Several foreign exchange market anomalies (e.g. excessive trade, momentum, forward premium puzzle) cannot be fully explained within the traditional framework. Also, non-fundamental strategies such as carry trade (Menkhoff et al., 2012a) and momentum (Menkhoff et al., 2012b) can be profitable. In addition, there is ample evidence of investors having expectations that are non-rational in the traditional sense, and also heterogeneous (Ito, 1990, Cavaglia et al., 1993, MacDonald and Marsh, 1996, Menkhoff et al., 2009, Jongen et al., 2012a and Jongen et al., 2012b). Several approaches have been suggested in the literature to address these issues. For example, the scapegoat approach (Bacchetta and van Wincoop, 2009 and Sarno and Valente, 2009) assumes that exchange rates can be explained by varying fundamentals over time. The learning approach (see e.g. Markiewicz, 2012 and De Grauwe and Markiewicz, 2013) poses that agents in the foreign exchange market behave as econometricians and attempt to learn the true data generating process from the empirical data. In this paper, we follow the behavioral finance literature and use survey data to test whether expectations are formed using heuristics, and whether the use of these heuristics is time-varying following the theoretical work of De Grauwe and Grimaldi (2006) and Spronk et al. (2013). The assumption of rational market participants with homogeneous expectations, once firmly rooted in financial theory, is losing ground in favor of alternative assumptions of agent behavior such as bounded rationality and heterogeneous expectations. Bounded rationality of market participants was already introduced by Simon (1957). In this framework it is assumed that agents are boundedly rational and that they use certain rules of thumb, heuristics, to form expectations about future asset prices. Various attempts have been made to determine what these rules of thumb are and how they are being used, ranging from theoretical models to lab experiments and survey analyses. The main theoretical contributions come from Frankel and Froot, 1987b and De Long et al., 1990 and Lux (1998). Frankel and Froot (1987b) develop a model with three types of actors: chartists (‘trend followers’), fundamentalists (‘model followers’) and portfolio managers. The portfolio manager is the only actor who buys and sells assets, and he receives input from the two other types. Therefore, he makes trades that can be seen as a weighted average between the chartist and the fundamentalist expectations. Lux' (1998) also makes this distinction between chartist and fundamentalist strategies. De Long et al. (1990) make a distinction between noise traders and sophisticated traders. In this model, the noise traders create a risky investment environment and are able to obtain excess returns without having access to inside information. Because of the presence of this group in the market, prices can deviate significantly from their fundamental value for longer periods of time. All of these authors explain various market anomalies and stylized facts with their models of investor behavior. The presence and behavior of different types of agents in financial markets has been examined in a number of ways. Schmalensee (1976) was one of the first to use experimental methods to reveal expectation formation processes for time series, in particular with respect to technical rules. De Bondt (1993) and Bloomfield and Hales (2002) use classroom experiments and find evidence of trend-following behavior, where Bloomfield and Hales (2002) also find support for the assumption in Barberis et al. (1998) that investors perceive past trend reversals as an indicator for the probability of future reversals even though they are aware of the random walk character. Hommes et al. (2005) illustrate coordination of expectations among participants in an experimental setting. As an alternative method to measure expectations, attempts have been made to directly measure investor expectations and expectation formation rules. To this end, both quantitative and qualitative surveys have been conducted. Taylor and Allen (1992) show, based on a questionnaire survey, that 90% of the foreign exchange dealers based in London use some form of technical analysis in forming expectations about future exchange rates, particularly for short-term horizons. The foreign exchange dealers further expressed that they see fundamental and technical analyses as complementary strategies for making forecasts and that technical analysis can serve as a self-fulfilling mechanism. Various quantitative surveys have been evaluated as well (among others, Ito, 1990, Cavaglia et al., 1993, MacDonald and Marsh, 1996, Branch, 2004 and Menkhoff et al., 2009). They all find heterogeneity in expectations, and most of them attribute this to extrapolative, regressive and adaptive expectations (for an overview, see Jongen et al., 2008). However, all these studies assume static and non-time-varying expectation formation. Branch (2004) investigates inflation expectations and finds that agents switch between different exogenously determined forecasting techniques (VAR, naïve and adaptive) based on the mean squared prediction errors of the strategies. This paper extends Branch (2004) by introducing dynamics in expectation formation strategies for financial markets, being the foreign exchange market, where feedback effects from expectations to realizations can be stronger than in the case of inflation. In addition, the forecasting rules are estimated endogenously. Whereas Branch (2004) optimizes the forecasting rules exogenously on realized inflation, we estimate the forecasting rules endogenously on the survey expectations. This approach allows for more flexibility in results as it does not presume consistency between expectations and realizations. In this paper we will further investigate this heterogeneity by testing three well-known foreign exchange forecasting strategies on a survey dataset with forecasts from foreign exchange analysts and large international banks. These strategies can be summarized as a momentum rule, a PPP rule and an interest parity rule. The choice for these three strategies is motivated partly by the academic literature on exchange rates and heterogeneous agents (see Spronk et al., 2013) and partly by evidence from industrial practice (see Pojarliev and Levich, 2008 and Pojarliev and Levich, 2010). We will advance the study of different types of agents in two ways. First, we introduce dynamics in the strategies by distinguishing between time-varying bandwagon versus contrarian expectations in the momentum strategies and by distinguishing between carry trade versus UIP expectations. Although, in general, it is acknowledged that the existence of such opposing beliefs could be hidden on an aggregated level because they even out, the distinction has, to the best of our knowledge, never been made when working with empirical data. Secondly, we will increase the dynamic nature of the model by allowing the agents to switch between different strategies based on forecasting accuracy with respect to the market exchange rate. These two additions, combined with the survey dataset, allow us to evaluate different currencies as well as different forecast horizons. Furthermore, the dataset has never been used for this purpose,1 thus making this paper a valuable extension to the existing literature on behavioral finance, expectation formation, exchange rate dynamics and survey data. We find evidence for the existence of all three strategies both when tested separately and when tested in a combined model, indicating that agents use these different strategies to form expectations about future returns. Moreover, we find dynamics in expectation formation in three different ways. First, agents hold opposing beliefs within different strategies and change these beliefs over time. Secondly, expectation formation is dynamic in the sense that the expectation formation rules change for different forecasting horizons. Carry trading and momentum are the main applied strategies for short-term forecasting, whereas PPP and UIP are predominantly used for long-term forecasting. Finally, the results show that agents attach time-varying weights to the different strategies based on the past performance of the strategies, especially for the long run forecast horizons. The remainder of this study is organized as follows. In Section 2, we describe the dataset, Section 3 contains the methodology used, and Section 4 contains the results. In Section 5, we give some concluding remarks and suggestions for further research.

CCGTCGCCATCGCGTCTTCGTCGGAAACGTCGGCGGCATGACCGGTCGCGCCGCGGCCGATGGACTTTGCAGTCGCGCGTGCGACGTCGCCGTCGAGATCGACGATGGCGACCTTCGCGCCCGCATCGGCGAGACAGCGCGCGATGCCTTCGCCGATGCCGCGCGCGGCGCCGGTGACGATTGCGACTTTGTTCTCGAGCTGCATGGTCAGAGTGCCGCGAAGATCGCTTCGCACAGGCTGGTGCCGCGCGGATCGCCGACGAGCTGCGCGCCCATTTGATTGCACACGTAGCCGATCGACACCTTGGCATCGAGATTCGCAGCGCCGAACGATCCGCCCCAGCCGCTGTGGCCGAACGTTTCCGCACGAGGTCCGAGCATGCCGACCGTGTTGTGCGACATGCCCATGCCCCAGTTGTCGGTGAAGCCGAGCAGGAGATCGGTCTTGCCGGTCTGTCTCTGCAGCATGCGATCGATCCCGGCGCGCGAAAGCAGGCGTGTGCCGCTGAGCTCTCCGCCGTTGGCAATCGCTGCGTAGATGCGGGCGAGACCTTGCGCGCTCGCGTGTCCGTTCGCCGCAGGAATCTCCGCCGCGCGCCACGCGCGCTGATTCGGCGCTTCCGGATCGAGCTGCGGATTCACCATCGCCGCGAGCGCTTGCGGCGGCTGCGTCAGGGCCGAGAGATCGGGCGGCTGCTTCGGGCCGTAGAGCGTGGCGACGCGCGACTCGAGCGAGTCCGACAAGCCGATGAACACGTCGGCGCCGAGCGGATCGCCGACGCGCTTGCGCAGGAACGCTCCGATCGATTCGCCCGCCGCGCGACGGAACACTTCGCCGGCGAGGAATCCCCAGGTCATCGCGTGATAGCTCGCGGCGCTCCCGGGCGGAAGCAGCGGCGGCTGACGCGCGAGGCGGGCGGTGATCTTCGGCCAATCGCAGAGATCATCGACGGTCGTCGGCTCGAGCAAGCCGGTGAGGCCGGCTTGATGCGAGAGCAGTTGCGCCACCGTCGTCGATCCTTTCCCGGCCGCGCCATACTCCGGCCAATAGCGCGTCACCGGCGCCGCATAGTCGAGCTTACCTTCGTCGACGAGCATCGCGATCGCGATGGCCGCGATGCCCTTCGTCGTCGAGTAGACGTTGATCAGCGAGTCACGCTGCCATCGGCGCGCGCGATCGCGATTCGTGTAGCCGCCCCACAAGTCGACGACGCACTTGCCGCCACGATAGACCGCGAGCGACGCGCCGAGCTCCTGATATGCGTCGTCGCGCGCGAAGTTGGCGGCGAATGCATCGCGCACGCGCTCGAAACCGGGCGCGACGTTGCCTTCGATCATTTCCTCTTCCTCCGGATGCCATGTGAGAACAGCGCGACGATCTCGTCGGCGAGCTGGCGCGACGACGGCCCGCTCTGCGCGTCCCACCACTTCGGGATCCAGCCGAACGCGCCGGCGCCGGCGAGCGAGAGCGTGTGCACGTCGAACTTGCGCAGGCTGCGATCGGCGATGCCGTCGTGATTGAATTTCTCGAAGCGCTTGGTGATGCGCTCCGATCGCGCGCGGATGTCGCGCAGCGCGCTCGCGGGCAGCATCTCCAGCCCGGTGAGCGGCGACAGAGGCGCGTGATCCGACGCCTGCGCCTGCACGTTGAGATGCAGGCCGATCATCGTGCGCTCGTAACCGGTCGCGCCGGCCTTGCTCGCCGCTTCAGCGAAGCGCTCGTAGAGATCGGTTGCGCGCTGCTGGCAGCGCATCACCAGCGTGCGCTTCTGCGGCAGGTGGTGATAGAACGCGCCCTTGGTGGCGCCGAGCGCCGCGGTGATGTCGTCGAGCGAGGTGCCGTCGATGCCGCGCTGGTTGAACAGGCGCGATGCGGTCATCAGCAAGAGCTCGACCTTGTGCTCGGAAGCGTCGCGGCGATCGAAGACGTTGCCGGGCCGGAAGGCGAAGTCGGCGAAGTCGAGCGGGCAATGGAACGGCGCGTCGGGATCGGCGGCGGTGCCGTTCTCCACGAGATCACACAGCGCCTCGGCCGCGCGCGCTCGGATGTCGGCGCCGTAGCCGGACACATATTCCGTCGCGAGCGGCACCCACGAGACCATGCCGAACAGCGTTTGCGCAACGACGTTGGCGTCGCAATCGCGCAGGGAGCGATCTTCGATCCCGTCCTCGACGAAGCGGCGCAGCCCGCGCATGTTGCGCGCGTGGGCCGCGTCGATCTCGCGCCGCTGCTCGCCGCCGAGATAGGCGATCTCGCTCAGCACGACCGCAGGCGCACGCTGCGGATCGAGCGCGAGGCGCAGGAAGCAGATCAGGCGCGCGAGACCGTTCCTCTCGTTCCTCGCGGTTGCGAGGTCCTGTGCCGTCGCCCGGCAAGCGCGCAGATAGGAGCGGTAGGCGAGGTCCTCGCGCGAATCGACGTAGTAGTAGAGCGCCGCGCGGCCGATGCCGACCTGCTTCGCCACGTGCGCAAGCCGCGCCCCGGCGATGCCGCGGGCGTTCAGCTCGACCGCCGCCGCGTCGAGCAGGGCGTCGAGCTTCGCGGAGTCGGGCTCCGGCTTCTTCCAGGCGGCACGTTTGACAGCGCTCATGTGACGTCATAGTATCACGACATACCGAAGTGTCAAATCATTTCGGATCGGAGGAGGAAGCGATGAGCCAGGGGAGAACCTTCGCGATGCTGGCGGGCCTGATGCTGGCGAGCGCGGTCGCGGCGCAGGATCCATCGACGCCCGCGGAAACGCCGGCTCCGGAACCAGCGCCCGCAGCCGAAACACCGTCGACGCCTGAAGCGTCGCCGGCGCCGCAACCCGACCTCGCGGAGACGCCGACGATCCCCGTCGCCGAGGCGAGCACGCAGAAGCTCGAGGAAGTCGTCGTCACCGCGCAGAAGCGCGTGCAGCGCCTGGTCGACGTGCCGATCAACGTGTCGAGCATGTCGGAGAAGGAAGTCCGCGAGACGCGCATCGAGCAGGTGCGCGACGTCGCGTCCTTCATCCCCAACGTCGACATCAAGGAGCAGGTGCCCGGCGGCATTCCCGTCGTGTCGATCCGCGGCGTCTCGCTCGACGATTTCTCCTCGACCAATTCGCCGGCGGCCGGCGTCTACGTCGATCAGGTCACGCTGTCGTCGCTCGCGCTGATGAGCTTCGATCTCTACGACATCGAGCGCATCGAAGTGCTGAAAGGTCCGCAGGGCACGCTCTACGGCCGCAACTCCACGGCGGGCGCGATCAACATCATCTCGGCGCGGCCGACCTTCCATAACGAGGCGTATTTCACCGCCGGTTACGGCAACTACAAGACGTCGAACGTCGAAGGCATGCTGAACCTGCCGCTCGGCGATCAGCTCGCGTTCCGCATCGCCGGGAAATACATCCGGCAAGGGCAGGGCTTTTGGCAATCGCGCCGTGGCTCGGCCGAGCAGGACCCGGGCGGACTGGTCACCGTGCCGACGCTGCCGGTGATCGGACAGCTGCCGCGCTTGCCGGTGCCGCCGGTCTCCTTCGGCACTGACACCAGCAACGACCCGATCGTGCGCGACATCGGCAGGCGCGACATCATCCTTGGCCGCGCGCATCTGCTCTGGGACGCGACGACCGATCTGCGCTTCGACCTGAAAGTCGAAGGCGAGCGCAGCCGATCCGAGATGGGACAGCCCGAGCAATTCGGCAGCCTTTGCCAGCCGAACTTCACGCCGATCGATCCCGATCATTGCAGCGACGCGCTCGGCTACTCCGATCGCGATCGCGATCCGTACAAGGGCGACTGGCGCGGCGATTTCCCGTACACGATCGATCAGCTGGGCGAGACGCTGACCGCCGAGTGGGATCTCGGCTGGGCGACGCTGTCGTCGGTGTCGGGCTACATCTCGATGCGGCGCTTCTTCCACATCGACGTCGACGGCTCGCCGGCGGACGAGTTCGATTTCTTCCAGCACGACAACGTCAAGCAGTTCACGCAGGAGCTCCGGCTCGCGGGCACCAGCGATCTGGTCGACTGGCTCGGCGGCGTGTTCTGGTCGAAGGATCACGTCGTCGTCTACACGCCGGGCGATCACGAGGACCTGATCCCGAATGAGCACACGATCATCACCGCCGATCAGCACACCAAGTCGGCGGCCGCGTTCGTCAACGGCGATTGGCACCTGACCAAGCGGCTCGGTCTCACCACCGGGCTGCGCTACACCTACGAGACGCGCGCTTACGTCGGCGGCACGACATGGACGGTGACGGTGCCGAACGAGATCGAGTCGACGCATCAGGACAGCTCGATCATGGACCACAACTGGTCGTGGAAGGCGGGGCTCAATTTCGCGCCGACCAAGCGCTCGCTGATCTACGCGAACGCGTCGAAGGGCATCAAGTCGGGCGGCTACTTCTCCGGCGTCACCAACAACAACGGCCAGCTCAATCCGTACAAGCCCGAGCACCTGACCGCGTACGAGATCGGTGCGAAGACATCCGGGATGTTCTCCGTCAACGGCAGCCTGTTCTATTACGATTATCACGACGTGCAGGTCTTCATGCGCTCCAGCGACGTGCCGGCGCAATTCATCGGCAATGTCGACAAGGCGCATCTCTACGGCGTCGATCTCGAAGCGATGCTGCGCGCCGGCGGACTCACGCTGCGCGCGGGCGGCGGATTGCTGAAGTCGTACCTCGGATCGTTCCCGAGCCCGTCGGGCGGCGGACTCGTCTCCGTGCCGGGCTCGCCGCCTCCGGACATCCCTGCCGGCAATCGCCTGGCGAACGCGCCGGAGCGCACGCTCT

نتیجه گیری انگلیسی
In this paper, we used survey expectations for four exchange rates to evaluate the way in which investors form their expectations, building on the theoretical framework of the heterogeneous agent literature. To do this, we tested three different strategies on the disaggregated expectations: momentum trading, PPP trading and interest trading strategies. The momentum rule was divided into bandwagon and contrarian expectations, and the interest trading strategy was divided into UIP and carry trade expectations. These extensions to the basic models have shown to be a valuable improvement to the models. After testing the strategies separately and in a combined model the survey expectations were evaluated to determine whether agents switch between strategies over time. We obtained significant results for all strategies when tested separately and when tested in a combined model. This implies that investors use past changes, PPP rates and interest rates in forming their expectations. Momentum trading especially occurs for short horizons, whereas PPP trading is more common for longer horizons. The interest differential is used on all horizons but primarily for long-horizon forecasting. We find indications that agents have a stronger tendency to apply a carry trade (UIP) expectation at the shorter (longer) forecast horizon. Interestingly, there are also differences in expectations within different strategies. Some people expect past trends to continue and therefore positively extrapolate past returns into future forecasts (bandwagon). Other investors expect past trends to revert. There are investors who use the interest differential as a tool for carry trade; that is, they expect an appreciation of the currency of the high-interest-rate country. There are also investors who believe in UIP and therefore expect a depreciation of the currency of the high-interest-rate country. Furthermore, a long history of positive returns seems to influence investors when forming their expectations, making them more vulnerable to bandwagon expectations. A long history of undervaluation of an exchange rate can cause a loss of faith in reversion to the fundamental value. Not only do investors use different strategies to form their expectations, they also change the weights they assign to these strategies based on the past forecasting accuracy of the strategies. The weight assigned to the extrapolative strategy decreases for longer horizons, and investors put more weight on PPP rates in this case. Investors switch more for longer forecasting horizons. Switching mainly occurs between momentum traders and PPP traders. Our results further indicate that investors have deviating ways of forming expectations for the exchange rates that involve the Japanese yen. For the momentum and the PPP rules, we found surprising results that contradict earlier works as well as our empirical findings for the other exchange rates. This might suggest that Japan can be seen as a separate case. One of the reasons for this can be that Japan is an export economy and therefore the Japanese government actively intervenes in the foreign exchange market to maintain their trading competitiveness, which makes conventional rules less useful. Further research could explore this phenomenon. The results we presented in this paper are, on the one hand, a strong confirmation of theoretical statements and empirical findings from the behavioral finance literature. On the other hand, they are also an extension to the literature, as we have shown that there is also important heterogeneity within the strategies. Future research could investigate this heterogeneity and its implications for exchange rates. It would also be interesting to see whether these findings apply to other asset classes. Furthermore, applying the model to different time periods and/or focusing on different crises could provide better insight into the effect of heterogeneity and switching on crises and vice versa.